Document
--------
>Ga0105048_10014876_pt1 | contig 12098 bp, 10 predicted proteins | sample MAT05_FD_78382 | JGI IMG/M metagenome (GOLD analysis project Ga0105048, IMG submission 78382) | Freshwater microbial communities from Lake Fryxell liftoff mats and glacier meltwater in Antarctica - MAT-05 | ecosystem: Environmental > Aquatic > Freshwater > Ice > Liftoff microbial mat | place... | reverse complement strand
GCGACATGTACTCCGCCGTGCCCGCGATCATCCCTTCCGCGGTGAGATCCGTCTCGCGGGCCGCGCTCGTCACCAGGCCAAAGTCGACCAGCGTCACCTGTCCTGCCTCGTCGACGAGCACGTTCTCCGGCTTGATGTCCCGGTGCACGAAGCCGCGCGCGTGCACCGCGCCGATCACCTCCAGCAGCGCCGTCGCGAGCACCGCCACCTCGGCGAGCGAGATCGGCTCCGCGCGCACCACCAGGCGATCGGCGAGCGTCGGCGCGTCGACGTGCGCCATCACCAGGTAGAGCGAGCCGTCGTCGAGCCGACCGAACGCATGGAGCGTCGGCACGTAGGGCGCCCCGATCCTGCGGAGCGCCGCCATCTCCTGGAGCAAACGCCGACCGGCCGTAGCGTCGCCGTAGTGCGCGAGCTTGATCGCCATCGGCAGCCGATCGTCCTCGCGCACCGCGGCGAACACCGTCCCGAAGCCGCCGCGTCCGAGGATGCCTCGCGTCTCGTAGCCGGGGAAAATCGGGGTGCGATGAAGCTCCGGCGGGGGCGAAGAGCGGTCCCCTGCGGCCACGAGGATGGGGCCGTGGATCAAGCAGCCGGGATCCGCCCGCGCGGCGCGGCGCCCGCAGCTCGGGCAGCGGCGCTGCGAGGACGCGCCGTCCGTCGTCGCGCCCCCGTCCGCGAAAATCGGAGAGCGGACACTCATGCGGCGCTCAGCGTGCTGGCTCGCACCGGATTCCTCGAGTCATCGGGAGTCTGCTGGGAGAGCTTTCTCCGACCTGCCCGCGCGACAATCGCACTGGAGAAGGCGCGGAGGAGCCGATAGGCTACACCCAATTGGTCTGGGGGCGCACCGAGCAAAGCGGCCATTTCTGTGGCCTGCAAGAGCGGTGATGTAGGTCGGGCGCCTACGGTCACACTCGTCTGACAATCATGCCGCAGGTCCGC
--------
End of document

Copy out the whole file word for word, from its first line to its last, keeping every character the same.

>Ga0105048_10014876_pt1 | contig 12098 bp, 10 predicted proteins | sample MAT05_FD_78382 | JGI IMG/M metagenome (GOLD analysis project Ga0105048, IMG submission 78382) | Freshwater microbial communities from Lake Fryxell liftoff mats and glacier meltwater in Antarctica - MAT-05 | ecosystem: Environmental > Aquatic > Freshwater > Ice > Liftoff microbial mat | place... | reverse complement strand
GCGACATGTACTCCGCCGTGCCCGCGATCATCCCTTCCGCGGTGAGATCCGTCTCGCGGGCCGCGCTCGTCACCAGGCCAAAGTCGACCAGCGTCACCTGTCCTGCCTCGTCGACGAGCACGTTCTCCGGCTTGATGTCCCGGTGCACGAAGCCGCGCGCGTGCACCGCGCCGATCACCTCCAGCAGCGCCGTCGCGAGCACCGCCACCTCGGCGAGCGAGATCGGCTCCGCGCGCACCACCAGGCGATCGGCGAGCGTCGGCGCGTCGACGTGCGCCATCACCAGGTAGAGCGAGCCGTCGTCGAGCCGACCGAACGCATGGAGCGTCGGCACGTAGGGCGCCCCGATCCTGCGGAGCGCCGCCATCTCCTGGAGCAAACGCCGACCGGCCGTAGCGTCGCCGTAGTGCGCGAGCTTGATCGCCATCGGCAGCCGATCGTCCTCGCGCACCGCGGCGAACACCGTCCCGAAGCCGCCGCGTCCGAGGATGCCTCGCGTCTCGTAGCCGGGGAAAATCGGGGTGCGATGAAGCTCCGGCGGGGGCGAAGAGCGGTCCCCTGCGGCCACGAGGATGGGGCCGTGGATCAAGCAGCCGGGATCCGCCCGCGCGGCGCGGCGCCCGCAGCTCGGGCAGCGGCGCTGCGAGGACGCGCCGTCCGTCGTCGCGCCCCCGTCCGCGAAAATCGGAGAGCGGACACTCATGCGGCGCTCAGCGTGCTGGCTCGCACCGGATTCCTCGAGTCATCGGGAGTCTGCTGGGAGAGCTTTCTCCGACCTGCCCGCGCGACAATCGCACTGGAGAAGGCGCGGAGGAGCCGATAGGCTACACCCAATTGGTCTGGGGGCGCACCGAGCAAAGCGGCCATTTCTGTGGCCTGCAAGAGCGGTGATGTAGGTCGGGCGCCTACGGTCACACTCGTCTGACAATCATGCCGCAGGTCCGC